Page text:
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Insights From Howard County’s CIO On Process Transformation 

What started as a goal to improve IT support and service delivery has now become a vision for streamlining many work processes — including citizen requests — in Howard County, Md. In 2016, the county chose ServiceNow to replace a mix of on-premises applications, spreadsheets, and documents used to manage IT projects and support cases.

Initially the county wanted to automate internal IT processes. But technology leaders realized they could also use ServiceNow to automate the county’s business processes.

“Automated workflows aren’t just for IT,” says Tom Yeatts, Howard County’s deputy CIO. “The same thing can be applied to human resources or customer relationship management. Once we show a department the benefits of using a single automation platform, we can help it streamline workflows—the return can be almost exponential.”

How Howard County Automated Its IT Processes

The first task for the Howard County IT team was to standardize and enter information about infrastructure elements and services into the ServiceNow configuration management database (CMDB).

Each service relies on interacting IT components, including databases, physical and virtual servers, networks and cloud services. By mapping both the infrastructure and the business services, the team could clearly see the relationship between the two. With one system of record replacing multiple applications, spreadsheets and documents, they can readily understand the health of their environment, quickly evaluate service impacts and proactively fix problems.

With the configuration database in place, the county focused on automating IT workflows and processes. The first IT processes automated included requests for system access, password and account lockout resets, and routine or specialized equipment. This effort prompted IT staff to analyze and document existing processes, define approval and activity flowcharts, and identify where exceptions might apply. Once these IT processes were defined and automated, the team saw tremendous gains in productivity and in their ability to meet or exceed service level agreements.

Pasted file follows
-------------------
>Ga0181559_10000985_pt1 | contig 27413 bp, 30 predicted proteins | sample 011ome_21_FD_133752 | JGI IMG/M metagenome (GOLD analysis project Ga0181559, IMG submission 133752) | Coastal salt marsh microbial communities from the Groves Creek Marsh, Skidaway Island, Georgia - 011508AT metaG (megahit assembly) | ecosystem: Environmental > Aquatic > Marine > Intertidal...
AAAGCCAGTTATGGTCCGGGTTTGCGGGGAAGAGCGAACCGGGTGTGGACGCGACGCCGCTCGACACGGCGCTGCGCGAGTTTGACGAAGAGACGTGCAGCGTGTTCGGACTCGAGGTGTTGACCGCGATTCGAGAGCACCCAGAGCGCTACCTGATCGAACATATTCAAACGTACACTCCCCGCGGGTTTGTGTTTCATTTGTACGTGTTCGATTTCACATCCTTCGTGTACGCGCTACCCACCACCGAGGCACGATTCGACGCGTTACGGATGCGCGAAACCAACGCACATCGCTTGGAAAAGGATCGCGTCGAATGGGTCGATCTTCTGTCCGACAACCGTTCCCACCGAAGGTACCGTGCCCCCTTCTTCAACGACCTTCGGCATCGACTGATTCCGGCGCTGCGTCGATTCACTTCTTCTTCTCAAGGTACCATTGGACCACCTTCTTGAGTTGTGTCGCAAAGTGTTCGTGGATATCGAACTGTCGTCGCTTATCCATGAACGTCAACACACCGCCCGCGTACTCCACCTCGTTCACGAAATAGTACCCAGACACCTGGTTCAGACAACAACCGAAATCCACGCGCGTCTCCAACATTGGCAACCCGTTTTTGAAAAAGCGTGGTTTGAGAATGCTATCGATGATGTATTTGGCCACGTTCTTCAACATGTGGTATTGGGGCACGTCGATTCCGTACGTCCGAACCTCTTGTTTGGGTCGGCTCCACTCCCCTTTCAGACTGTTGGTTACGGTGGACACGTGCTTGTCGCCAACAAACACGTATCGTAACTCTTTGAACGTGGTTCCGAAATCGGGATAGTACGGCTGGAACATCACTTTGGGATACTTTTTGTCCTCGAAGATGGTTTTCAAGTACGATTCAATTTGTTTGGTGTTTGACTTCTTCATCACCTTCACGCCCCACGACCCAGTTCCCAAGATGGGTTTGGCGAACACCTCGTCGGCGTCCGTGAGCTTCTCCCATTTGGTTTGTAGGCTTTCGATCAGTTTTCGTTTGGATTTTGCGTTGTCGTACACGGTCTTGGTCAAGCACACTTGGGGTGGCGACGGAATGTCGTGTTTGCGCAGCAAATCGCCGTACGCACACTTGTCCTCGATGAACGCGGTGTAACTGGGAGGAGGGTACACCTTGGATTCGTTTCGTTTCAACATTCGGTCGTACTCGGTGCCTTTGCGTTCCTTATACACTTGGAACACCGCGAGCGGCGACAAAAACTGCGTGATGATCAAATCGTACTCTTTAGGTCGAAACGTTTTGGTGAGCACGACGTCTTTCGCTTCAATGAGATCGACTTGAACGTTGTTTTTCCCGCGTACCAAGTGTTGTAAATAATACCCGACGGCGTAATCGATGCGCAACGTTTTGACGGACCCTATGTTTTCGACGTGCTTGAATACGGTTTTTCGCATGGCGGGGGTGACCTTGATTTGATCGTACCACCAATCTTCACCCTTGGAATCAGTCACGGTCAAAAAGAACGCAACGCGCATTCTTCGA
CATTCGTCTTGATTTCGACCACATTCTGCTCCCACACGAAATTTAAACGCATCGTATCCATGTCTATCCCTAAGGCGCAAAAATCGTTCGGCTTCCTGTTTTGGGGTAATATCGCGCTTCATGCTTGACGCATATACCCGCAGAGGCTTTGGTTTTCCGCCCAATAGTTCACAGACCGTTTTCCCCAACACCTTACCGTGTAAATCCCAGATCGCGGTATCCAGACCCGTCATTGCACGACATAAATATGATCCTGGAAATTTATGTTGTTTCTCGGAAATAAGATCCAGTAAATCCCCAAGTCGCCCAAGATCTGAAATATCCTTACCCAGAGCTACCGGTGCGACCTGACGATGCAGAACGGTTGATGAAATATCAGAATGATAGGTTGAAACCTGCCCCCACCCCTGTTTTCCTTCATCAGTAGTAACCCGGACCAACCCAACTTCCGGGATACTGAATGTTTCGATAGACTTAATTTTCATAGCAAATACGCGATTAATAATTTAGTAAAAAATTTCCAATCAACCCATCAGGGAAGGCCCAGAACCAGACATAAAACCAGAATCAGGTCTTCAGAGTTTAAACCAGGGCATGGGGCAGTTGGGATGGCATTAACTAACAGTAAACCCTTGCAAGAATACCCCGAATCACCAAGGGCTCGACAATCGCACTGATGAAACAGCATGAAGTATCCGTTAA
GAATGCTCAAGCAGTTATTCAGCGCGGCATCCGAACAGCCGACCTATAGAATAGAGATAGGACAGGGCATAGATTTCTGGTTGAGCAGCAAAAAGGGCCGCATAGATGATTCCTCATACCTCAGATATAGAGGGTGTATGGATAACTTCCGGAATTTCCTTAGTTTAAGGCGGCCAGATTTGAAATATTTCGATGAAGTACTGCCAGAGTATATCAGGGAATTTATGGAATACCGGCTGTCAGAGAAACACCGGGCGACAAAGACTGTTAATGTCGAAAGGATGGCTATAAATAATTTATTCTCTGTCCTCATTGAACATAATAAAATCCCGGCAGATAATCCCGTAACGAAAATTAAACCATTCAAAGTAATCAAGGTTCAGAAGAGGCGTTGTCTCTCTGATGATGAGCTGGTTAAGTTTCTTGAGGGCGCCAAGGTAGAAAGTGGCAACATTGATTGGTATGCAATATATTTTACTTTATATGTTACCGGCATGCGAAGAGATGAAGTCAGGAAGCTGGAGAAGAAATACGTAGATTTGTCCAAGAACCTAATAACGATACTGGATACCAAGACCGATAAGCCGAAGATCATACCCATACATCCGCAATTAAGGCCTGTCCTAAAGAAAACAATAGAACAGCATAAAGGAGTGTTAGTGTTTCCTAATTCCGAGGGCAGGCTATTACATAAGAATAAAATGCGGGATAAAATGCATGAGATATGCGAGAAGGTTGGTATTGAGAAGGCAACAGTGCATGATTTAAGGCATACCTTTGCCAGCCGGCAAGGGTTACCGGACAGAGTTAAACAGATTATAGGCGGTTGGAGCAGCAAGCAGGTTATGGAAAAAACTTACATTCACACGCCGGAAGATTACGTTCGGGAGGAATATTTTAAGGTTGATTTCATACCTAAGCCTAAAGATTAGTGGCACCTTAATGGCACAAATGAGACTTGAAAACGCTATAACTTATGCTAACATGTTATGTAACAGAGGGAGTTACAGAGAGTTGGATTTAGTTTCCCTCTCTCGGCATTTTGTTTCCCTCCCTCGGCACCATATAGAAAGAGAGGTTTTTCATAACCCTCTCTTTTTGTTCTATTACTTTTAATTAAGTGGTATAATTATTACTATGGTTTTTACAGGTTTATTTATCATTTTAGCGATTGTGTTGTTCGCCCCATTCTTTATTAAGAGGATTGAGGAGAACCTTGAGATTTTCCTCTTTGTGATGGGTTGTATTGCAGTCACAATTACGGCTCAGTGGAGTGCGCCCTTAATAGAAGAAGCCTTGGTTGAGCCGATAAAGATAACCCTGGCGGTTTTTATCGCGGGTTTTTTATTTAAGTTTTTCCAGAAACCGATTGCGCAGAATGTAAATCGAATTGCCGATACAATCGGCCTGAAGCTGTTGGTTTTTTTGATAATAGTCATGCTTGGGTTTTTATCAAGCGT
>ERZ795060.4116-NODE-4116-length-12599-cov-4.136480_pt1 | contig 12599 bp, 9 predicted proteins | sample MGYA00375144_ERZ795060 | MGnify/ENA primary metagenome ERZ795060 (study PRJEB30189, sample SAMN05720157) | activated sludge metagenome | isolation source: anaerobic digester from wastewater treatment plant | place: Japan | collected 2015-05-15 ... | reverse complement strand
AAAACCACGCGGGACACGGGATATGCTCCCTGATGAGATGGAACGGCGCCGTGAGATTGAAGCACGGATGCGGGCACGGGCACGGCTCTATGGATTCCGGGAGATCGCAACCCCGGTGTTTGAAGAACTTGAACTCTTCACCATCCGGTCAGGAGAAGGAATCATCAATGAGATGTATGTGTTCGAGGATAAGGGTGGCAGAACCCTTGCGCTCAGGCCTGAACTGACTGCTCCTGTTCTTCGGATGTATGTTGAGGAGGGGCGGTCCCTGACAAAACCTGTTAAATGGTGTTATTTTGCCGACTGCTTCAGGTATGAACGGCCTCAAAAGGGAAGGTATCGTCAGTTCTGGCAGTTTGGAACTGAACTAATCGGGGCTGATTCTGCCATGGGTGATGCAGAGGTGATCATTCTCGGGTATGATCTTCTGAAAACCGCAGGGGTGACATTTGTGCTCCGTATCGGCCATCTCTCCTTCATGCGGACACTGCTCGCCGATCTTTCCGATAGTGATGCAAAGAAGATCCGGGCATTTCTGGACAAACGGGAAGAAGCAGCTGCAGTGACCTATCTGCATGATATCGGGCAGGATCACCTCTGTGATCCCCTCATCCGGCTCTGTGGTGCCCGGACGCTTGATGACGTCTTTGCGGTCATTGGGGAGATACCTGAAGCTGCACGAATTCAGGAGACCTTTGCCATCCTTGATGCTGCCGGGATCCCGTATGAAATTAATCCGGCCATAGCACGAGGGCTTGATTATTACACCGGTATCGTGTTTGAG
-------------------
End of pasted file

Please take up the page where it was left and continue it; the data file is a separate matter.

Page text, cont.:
Howard County Extends Automation Beyond IT

Howard County leaders also created a single place for county employees to access IT and non-IT support. The county developed what they call SNAP (ServiceNow Application Portal), which gives users a one-stop site to find answers, and initiate and track requests. Workflows in the portal are clearly defined in an online service catalog maintained in the ServiceNow software.

“Most people initially look at ServiceNow for incident reporting and IT operations management,” says Yeatts. “But when we add the service catalog, our clients will see that we are building a central point for requesting and reporting anything related to IT and, in the future, to many other departments. We want to encourage employees to start using the SNAP portal now so it’s familiar as we add services.”

A planned public contact portal will help connect the county’s citizens to their government. The Howard County constituent relations team will use the portal to forward a citizen’s request to the appropriate department, then track the request status and response. A single portal and automated workflows will make it easier for citizens to initiate requests, improve responsiveness and productivity, and increase citizen satisfaction with county government.

This blog post is an excerpt from “CIO Stories of Driving Digital Transformation in Today’s World,” download the full e-book here to get insights from more C-suite executives who have unlocked their organization’s digital potential.

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